I was noodling around on the net and ran across a book last night. As I downloaded it, because it’s a Project Gutenburg book (free!), looks interesting, and I might read it, something occurred to me. We keep hearing that the book as a form of entertainment is dying. I know people who proudly proclaim that the only way to read is by holding a hunk of paper pulp in your hands and paging slowly through it. They are clinging to the past, to happier memories of bygone times. Change is hard, and humans resist it kicking, screaming, clawing and biting as they are dragged by their scruff into the future.
I’m not, actually, saying that paper books are dead. Nor am I saying that I will disavow paper books. There is something about cracking open a box of my own books, that new-book smell… which is very different from the old book smell you can find in the right kind of bookstores. I love that one, too, and will seek it out. I am saying that when Gutenberg first put his press into motion, the scribbling monks all over the world cried out in protest. And later, when the Industrial Revolution progressed to the point of mass printings, the hoi polloi (because there is nothing more snobbish than the mob) lifted their collective noses and proclaimed the pulp novels trash, and injurious to the weak of mind.
And yet… I was able to click and obtain one of those pulp novels last night. It wasn’t the last time I’ll do it, either. Books that were forgotten before I was born, are coming back to light. This would never have been made possible if it weren’t for the Age of the Electron, and for the boundless appetite humanity has for stories. We’ll take them all, the good, the bad, and the indifferent, they are all literature. Books lie mouldering in heaps in what were public libraries, but there is hope!
The paper shells of the books may lie in ruins, but their souls live on in the electrons streaming the web. If you plunge into the archives of the books at Project Gutenberg, you will shortly be impressed of several things. One, for me, is how many books there are. So. Many. Books. More than even I could read in my salad days when I would consume several in a sitting, let alone a day. Once, I was limited to what I could carry. Now, I’m limited by the time I have to devote to reading. The other thing I realized when I’d found PG (and before it, the online library at UPenn) was how awful some of the old books were.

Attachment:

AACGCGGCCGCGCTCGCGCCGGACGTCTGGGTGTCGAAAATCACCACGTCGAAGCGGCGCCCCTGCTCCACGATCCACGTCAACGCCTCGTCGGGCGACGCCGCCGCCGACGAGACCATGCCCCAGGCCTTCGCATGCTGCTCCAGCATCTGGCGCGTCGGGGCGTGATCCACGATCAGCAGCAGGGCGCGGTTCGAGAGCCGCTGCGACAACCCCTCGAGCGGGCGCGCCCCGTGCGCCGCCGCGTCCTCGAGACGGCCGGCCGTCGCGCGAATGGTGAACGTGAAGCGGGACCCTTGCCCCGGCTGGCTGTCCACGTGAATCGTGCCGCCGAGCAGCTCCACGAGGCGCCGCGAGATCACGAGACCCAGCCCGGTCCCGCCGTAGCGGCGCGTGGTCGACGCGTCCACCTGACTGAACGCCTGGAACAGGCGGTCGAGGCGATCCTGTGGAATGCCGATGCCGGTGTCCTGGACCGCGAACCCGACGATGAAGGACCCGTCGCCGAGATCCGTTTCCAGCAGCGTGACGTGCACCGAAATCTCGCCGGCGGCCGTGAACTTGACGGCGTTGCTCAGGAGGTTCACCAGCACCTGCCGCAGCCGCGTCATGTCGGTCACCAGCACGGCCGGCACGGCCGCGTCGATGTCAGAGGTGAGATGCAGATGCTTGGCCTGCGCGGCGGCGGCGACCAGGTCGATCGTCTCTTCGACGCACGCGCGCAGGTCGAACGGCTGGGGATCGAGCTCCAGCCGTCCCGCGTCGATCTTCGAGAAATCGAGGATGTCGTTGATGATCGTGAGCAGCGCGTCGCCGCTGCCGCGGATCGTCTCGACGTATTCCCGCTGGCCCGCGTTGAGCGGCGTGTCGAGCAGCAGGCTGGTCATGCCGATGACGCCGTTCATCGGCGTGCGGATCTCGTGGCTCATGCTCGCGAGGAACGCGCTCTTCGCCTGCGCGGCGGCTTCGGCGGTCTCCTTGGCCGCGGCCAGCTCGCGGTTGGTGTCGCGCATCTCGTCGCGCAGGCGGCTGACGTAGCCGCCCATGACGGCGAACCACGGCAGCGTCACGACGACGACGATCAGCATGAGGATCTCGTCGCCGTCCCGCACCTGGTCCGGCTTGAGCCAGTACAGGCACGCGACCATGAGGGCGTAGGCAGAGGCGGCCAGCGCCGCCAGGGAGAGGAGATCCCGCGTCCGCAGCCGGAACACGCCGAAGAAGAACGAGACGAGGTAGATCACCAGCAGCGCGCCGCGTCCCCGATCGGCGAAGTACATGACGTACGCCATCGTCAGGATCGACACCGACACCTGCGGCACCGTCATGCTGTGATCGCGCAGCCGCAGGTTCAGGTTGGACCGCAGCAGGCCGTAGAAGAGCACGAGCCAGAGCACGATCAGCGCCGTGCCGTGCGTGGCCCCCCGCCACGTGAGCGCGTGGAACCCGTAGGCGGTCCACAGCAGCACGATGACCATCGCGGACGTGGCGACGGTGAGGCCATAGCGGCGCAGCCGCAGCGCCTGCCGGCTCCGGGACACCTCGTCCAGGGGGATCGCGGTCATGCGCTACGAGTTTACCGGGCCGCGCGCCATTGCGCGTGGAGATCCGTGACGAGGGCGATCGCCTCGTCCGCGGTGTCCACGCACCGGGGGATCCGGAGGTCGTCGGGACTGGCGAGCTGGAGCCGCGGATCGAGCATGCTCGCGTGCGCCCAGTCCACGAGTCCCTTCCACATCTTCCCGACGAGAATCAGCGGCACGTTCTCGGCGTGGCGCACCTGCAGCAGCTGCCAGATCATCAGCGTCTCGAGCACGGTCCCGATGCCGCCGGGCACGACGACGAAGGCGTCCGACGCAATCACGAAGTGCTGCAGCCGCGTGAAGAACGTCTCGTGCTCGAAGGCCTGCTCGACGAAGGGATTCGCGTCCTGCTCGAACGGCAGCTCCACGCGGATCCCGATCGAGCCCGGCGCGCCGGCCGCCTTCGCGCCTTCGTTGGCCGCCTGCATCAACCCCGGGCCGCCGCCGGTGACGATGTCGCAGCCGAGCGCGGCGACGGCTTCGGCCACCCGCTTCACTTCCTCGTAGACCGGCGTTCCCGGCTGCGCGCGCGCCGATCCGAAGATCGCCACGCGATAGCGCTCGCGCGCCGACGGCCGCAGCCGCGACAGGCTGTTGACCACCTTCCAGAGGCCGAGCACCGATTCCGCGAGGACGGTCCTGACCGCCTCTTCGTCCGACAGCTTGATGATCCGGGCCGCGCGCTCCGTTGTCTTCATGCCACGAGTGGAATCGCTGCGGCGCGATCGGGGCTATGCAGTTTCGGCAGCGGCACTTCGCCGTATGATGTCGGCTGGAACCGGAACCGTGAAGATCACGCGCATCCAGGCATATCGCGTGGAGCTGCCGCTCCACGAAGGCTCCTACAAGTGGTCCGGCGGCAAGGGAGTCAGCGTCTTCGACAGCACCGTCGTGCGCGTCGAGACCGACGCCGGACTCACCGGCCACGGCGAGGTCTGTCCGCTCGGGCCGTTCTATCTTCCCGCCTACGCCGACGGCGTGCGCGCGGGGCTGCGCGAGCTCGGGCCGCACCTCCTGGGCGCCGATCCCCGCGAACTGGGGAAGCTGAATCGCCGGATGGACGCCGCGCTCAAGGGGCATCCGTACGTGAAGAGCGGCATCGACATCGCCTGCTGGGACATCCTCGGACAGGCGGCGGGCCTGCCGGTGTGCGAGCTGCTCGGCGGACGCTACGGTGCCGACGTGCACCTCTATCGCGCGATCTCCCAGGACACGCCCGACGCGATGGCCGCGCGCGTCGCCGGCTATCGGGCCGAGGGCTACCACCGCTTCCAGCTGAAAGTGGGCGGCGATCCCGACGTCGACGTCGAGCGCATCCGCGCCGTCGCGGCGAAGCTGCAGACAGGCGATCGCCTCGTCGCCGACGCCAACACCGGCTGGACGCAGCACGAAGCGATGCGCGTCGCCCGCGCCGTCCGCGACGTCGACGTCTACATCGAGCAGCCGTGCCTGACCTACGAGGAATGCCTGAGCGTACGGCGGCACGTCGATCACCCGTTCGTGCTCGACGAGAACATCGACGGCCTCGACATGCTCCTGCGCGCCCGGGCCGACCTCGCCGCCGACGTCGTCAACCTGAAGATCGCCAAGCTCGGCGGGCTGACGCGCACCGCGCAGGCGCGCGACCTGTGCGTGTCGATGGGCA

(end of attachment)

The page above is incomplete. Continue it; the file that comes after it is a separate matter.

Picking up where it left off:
Now, in literature I break books into three broad categories. The good, the bad, and the damning-with-faint praise indifferent. The first two, you’ll remember after reading them. You might not enjoy the memory of the bad, but it’s seared into your mind. For me, that means certain authors I just don’t read. One, sadly, I loved, but one book changed that. Ah, well. It’s not that there aren’t plenty other books to read!
No, as an author the worst thing I can think of is for my books to be condemned to mouldering in the ranks of the indifferent. The books you put down, and forget you ever read. I know for me, I’ve read so much, so fast, that I am always finding books I didn’t realize I’d read before. Even in the lists of authors I know I like, I still run into that. Usually, I get a certain sense of deja vu once I’m into the first chapter, and realize what I’ve done. Sometimes it takes me longer to cue into it. I sometimes regret this absent-mindedness. I have stories I can remember bits of, or even the entire plot, but I neglected to pay attention to who the author was, or even the title of the story. I used to read the Year’s Best anthologies of SF, when I could find them in the library or a used bookstore. Most of them older than I was, or even my mother. But that was where I learned to love the short story, and science fiction. Now? I can call up the story, but the details have gone.
Paper books can die in a fire – we were looking at photos in my evidence collection class, of arson cases. In two of them were sadly blackened bookshelves, mute victims of the heat and smoke. There is something unutterably sad about seeing destroyed books. Wet, the enemy of paper pulp, is another one that will subtly creep into the pages and leave them foxed with mold. I have reluctantly put books back on the shelf after flipping them open to see the fatal stains of their demise amid a faint puff of spores.
Few of us have the room for a library like the John Work Garrett Library. Or the money for the upkeep of such a thing. We can, however, fit all of the 30,000 volumes it boasts into our home computer, and then carry several hundred at a time in our bag when we go out. We have the book with us always, even when the paper is too brittle and brown to turn over. The worlds the authors created, from hundreds of years ago to right-now-she’s-writing dream on, waiting only for a reader’s mind to waken them and bring them back to life. Change is inevitable. Losing the past is not.